“Are the errors in the Bible part of God’s plan? If yes, why does God’s plan involve the corruption of holy texts, even slightly? If no, then how can we decipher which parts of the Bible are in line with His word and which parts are not?”
When Professor Ehrman says there are more errors in the nearly 6,000 transcripts of the New Testament than there are words in the New Testament (approximately 180,000) it definitely gets one’s attention. But then how can he say next that these errors are inconsequential? They are inconsequential because they are spelling “errors” or typographical “errors.” No one I know of claims that any of the Bibles we possess today in English (or Greek) is devoid of spelling, typographical, or copyists’ errors. His book Misquoting Jesus, in which he makes that claim, is far from the controversial piece that the subtitle suggests: “The Story Behind Who Changed the Bible and Why.”
The subtitle implies that there is a great conspiracy behind people changing the words of Jesus and the apostles for the cause of a hidden agenda. The truth is that Jesus is NOT misquoted in the New Testament. Professor Ehrman respectfully dedicates his book to Bruce Metzger, his professor at Princeton, who was the leading authority on textual criticism in the second half of the twentieth century. Bruce Metzger devoted his scholarly life to identifying as accurately as possible what words were original to the New Testament documents. The results that he and other textual scholars have achieved give us 99+% assurance that the text we have in the latest critical edition of the New Testament in Greek is the original text. As he writes in the introduction to the United Bible Society text he edited along with Kurt Aland, Matthew Black, et al, “By far the greatest proportion of the text represents what may be called an A degree of certainty [“the letter A signifies that the text is virtually certain”].”
In your question you ask if the errors in the Bible are part of God’s plan. Clearly the God of the Bible is great enough to have preserved the actual original copies of the books of both the Old and New Testaments. That he did not do so must indicate that such preservation was not according to his plan. He has given us a trustworthy transmission of the words of the apostles, so that we can be completely confident that we have the true words of Jesus and his commissioned agents, the Twelve. F.F. Bruce’s work, The New Testament Documents: Are They Reliable?, provides a classic case for the trustworthiness of the gospel and epistle accounts of Jesus and his teaching.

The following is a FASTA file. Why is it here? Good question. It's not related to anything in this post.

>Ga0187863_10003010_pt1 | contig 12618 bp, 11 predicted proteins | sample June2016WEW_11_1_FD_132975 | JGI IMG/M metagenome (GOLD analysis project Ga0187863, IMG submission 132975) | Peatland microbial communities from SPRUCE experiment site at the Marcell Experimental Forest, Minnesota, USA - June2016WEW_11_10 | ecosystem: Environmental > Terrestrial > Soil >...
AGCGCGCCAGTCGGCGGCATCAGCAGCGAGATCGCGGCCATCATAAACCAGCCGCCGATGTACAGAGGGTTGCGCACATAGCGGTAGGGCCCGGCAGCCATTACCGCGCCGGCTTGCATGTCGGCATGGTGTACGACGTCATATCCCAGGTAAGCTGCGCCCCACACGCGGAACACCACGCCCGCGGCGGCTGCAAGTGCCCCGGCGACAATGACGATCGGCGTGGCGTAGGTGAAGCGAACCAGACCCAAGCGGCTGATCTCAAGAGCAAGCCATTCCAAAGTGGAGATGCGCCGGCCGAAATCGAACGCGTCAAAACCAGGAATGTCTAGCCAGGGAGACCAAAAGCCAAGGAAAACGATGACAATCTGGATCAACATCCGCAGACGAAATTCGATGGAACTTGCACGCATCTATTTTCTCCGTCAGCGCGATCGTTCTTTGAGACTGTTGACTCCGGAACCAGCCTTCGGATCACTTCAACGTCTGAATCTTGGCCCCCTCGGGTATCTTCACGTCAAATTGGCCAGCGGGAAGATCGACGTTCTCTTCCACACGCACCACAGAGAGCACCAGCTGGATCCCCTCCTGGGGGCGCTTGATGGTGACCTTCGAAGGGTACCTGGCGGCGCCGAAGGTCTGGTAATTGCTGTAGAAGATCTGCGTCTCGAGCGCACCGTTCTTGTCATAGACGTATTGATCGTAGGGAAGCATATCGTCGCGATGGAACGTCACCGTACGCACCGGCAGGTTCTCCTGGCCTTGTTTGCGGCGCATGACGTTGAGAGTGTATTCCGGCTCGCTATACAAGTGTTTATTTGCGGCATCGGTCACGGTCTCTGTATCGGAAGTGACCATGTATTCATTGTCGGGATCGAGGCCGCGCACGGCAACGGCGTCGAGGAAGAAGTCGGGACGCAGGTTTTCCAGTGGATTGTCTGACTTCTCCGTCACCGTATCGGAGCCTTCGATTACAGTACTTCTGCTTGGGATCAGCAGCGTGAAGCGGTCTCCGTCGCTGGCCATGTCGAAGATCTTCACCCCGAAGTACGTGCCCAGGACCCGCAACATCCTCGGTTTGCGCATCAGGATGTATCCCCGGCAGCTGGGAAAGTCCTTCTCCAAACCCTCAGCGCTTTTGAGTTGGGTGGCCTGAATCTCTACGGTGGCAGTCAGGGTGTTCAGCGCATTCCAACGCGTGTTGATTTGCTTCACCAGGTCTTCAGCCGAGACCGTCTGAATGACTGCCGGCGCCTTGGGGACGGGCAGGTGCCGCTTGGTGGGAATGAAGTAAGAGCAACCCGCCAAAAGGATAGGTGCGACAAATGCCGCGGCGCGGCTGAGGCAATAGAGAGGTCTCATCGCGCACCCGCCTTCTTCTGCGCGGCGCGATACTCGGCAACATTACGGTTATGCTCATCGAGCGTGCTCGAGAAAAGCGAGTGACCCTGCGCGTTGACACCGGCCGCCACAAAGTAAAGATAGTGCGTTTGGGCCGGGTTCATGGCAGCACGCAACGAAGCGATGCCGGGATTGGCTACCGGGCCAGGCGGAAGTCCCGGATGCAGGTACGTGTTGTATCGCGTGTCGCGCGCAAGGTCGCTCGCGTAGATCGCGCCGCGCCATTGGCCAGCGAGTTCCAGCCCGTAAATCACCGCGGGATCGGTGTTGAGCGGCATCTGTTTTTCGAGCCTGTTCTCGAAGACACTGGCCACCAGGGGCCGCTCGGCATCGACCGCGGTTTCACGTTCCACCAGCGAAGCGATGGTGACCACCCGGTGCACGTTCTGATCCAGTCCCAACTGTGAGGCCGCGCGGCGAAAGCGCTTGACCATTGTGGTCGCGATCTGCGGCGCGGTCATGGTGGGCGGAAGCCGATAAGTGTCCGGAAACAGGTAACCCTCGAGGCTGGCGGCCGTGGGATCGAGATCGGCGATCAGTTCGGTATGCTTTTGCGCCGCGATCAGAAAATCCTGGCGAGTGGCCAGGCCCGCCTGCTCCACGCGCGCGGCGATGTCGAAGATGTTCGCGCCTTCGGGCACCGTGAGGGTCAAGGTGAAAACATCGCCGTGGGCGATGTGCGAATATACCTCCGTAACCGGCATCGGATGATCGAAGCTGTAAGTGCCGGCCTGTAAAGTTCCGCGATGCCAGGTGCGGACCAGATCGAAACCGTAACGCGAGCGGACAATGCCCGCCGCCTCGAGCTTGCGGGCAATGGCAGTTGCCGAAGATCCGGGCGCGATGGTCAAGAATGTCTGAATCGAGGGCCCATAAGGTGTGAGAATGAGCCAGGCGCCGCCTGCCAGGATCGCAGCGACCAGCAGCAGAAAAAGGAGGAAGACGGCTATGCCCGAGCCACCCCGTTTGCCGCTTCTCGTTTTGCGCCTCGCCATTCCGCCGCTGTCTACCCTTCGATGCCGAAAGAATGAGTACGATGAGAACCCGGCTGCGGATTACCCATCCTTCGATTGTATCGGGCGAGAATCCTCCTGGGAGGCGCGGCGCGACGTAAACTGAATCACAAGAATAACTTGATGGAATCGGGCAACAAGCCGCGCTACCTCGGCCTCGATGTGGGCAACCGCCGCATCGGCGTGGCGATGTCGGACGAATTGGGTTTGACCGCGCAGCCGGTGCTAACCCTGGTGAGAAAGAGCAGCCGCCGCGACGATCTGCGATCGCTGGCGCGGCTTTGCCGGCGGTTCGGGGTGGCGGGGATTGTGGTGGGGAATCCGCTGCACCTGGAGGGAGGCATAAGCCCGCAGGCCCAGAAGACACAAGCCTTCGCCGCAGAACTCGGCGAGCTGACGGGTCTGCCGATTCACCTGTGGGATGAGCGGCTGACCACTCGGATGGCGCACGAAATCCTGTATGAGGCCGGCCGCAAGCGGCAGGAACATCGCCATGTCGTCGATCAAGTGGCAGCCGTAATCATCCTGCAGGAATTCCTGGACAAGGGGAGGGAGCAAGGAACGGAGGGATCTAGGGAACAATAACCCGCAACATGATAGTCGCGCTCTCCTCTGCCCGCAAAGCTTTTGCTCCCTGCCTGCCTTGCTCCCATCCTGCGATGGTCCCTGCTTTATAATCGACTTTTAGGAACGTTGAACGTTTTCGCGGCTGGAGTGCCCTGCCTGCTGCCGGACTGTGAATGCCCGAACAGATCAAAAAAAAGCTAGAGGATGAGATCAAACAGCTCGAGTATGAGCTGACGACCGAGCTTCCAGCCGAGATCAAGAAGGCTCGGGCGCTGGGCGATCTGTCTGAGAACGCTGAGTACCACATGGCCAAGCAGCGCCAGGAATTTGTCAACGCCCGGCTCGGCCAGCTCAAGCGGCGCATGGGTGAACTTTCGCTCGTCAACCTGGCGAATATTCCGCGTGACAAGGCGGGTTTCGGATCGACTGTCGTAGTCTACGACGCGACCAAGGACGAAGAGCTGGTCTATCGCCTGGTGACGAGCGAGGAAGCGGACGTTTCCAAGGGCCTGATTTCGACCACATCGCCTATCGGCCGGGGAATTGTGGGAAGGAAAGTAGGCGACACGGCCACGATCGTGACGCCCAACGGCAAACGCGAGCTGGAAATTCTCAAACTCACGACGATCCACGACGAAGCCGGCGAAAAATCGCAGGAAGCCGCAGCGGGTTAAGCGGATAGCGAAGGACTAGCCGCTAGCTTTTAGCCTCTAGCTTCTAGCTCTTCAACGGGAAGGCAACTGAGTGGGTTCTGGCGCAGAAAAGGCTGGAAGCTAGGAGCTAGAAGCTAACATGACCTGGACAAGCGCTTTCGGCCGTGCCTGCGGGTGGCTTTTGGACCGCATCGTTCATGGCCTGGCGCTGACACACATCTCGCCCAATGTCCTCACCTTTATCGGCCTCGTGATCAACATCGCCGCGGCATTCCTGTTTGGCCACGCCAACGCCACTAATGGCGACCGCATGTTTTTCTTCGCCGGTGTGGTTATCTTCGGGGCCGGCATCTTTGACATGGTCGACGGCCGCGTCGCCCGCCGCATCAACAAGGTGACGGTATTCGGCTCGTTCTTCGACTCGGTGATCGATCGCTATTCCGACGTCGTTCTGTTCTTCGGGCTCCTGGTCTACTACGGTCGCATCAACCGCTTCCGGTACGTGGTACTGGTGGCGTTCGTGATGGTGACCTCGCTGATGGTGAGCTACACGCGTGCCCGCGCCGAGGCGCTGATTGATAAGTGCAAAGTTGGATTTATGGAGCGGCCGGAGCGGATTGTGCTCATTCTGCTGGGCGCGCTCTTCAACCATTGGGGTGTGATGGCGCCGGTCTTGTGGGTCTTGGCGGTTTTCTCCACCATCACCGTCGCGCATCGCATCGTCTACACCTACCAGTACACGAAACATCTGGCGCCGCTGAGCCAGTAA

More importantly you ask how one may tell which parts of the Bible are legitimate and which are not. If we know there are errors in the Bible but we don’t know what they are, how are we supposed to pick and choose without giving way completely to subjectivism? The answer is that there are not material or content errors in the Bible anywhere. The classic doctrine of the inspiration of the Bible holds that God breathed into prophets and apostles to insure that their words would not only reflect their distinctive personalities, perspectives, and historical periods but also be the very words of God (II Timothy 3:16; II Peter 1:20-21).
This view of inspiration was Jesus’ own view that we learn from the merely historically reliable New Testament books. It is only after we learn what the historical Jesus taught about himself and conclude that he was the Son of God that we then submit to his teaching about the nature of Scripture. For the Jesus that Christians call Lord, “the Scripture cannot be broken” (John 10:35). He affirmed the Old Testament completely (Matthew 5:17-19) and predicted that his apostles would write a New Testament (John 14:26; 15:26-27; 16:13). So, don’t worry about substantive errors in the Bible. There are none.
David Bowen, PhD